The Pension Bomb
The national debt has crested $16 trillion and state and local debts add another $2.8 trillion to the red ink, but there is yet another debt crisis out there -- unfunded pension liabilities of state and local governments, plus private corporations, that add another $2.5 trillion.
Decency requires me to omit mention of the unfunded liability of the biggest pension fund of all -- Social Security -- which is already paying out more than it takes in. Of course, this shortfall is supposedly being covered by the Social Security Trust Fund, but that consists of federal securities which are just more debt. The shortfall is coming out of the general revenues.
Of the 50 states, only Wisconsin's pension funds are fully funded. Nine states are 60 percent or less funded. California alone has $113 billion in unfunded pension liability. Many counties and cities are in even worse shape.
The picture is not much better in the private sector. More than two-thirds of the companies that make up the S&P 500 have defined benefit plans, and as of the last quarter only 18 of them were fully funded. Seven of them had shortfalls of $10 billion or more apiece. The total unfunded benefits for those companies totaled $355 billion, or about 22 percent of all promised benefits.
Many pension fund managers are scrambling to make their liabilities seem smaller. They presume rates of return on their investments to be far above reasonable expectations, a freedom recently expanded by Congress. The amount of pension fund money invested in private equity firms rose from $200 million in 1980 to $200 billion in 2007 -- a thousand fold increase. This money was in fact a major factor in the explosive growth in equity funds, and helped fuel the mortgage bubble. State and local pension funds lost an average of 27.6 percent of their holdings between 2007 and 2009 due to the collapse of the housing bubble -- a bubble they helped create.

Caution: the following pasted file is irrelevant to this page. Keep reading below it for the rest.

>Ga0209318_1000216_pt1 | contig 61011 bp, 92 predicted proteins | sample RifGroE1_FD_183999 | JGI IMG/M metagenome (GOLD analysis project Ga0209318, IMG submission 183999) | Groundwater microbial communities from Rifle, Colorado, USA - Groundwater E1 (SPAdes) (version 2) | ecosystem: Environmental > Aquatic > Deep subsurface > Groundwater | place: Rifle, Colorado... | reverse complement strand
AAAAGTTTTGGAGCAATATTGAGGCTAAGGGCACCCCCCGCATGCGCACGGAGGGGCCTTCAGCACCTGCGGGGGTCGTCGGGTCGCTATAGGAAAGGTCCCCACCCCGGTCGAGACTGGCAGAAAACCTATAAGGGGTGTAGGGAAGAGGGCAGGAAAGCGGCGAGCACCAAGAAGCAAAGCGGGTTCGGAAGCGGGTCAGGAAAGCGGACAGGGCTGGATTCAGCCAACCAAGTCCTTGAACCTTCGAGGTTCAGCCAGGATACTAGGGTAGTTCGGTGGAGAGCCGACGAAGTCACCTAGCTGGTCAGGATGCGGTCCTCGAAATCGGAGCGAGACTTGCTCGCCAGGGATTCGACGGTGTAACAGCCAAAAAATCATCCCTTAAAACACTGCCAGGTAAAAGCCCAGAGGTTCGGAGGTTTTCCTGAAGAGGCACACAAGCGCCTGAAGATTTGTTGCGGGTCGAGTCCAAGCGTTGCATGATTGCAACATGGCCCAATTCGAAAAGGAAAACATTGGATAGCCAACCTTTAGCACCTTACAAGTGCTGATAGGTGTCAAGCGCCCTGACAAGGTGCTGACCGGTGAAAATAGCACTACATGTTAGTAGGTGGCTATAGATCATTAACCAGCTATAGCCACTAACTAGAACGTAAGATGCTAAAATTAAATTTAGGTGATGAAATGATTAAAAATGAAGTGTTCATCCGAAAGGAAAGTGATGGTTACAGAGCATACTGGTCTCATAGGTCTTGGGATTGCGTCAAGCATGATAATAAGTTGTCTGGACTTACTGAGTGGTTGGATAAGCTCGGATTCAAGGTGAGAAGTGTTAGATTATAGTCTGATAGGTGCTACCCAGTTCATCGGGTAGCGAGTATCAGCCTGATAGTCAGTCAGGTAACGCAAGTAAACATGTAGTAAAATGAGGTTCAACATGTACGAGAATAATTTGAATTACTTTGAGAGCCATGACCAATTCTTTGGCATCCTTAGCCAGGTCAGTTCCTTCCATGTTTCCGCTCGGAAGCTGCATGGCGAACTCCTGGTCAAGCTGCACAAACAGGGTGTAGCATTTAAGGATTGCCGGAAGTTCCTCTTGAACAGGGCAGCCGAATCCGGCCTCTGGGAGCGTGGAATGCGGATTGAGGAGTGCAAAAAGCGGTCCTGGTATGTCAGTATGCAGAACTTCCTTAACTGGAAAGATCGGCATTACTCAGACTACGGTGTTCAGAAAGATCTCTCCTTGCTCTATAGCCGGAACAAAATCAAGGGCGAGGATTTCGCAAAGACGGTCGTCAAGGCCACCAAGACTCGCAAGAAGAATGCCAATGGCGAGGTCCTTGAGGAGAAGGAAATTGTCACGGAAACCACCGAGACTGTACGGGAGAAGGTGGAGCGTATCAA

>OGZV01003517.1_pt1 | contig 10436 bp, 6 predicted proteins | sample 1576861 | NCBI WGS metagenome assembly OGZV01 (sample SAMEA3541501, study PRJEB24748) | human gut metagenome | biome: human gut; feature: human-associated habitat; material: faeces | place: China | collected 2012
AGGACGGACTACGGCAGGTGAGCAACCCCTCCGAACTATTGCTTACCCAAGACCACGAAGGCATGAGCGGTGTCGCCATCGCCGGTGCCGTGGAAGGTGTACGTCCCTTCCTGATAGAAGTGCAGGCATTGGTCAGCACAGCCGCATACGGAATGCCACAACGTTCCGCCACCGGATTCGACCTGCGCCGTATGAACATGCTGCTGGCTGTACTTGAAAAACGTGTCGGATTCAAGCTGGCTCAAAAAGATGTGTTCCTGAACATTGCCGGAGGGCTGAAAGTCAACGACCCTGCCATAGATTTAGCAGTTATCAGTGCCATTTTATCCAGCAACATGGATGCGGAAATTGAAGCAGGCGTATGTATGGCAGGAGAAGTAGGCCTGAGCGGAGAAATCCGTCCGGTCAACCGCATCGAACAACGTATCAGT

Pension funding is the root cause of the economic plight of the U.S. Postal Service which, under a 2006 law, must pay 75 years of pension benefits over 10 years. Pension funding accounts for about 80 percent of the Postal Service's red ink.
The pension crisis is yet another downside of the Fed's quantitative easing that creates a Catch 22 for pension stewards. It makes it difficult if not impossible for pension fund managers to get a decent return by investing in low-risk federal securities. They are increasingly forced into the stock market, helping send stocks higher than they should be, inviting a stiff correction that will come eventually. The bulk of the problem is due to near zero interest rates and excessively easy monetary policy.
Jerry Jasinowski, an economist and author, served as President of the National Association of Manufacturers for 14 years and later The Manufacturing Institute. Jerry is available for speaking engagements.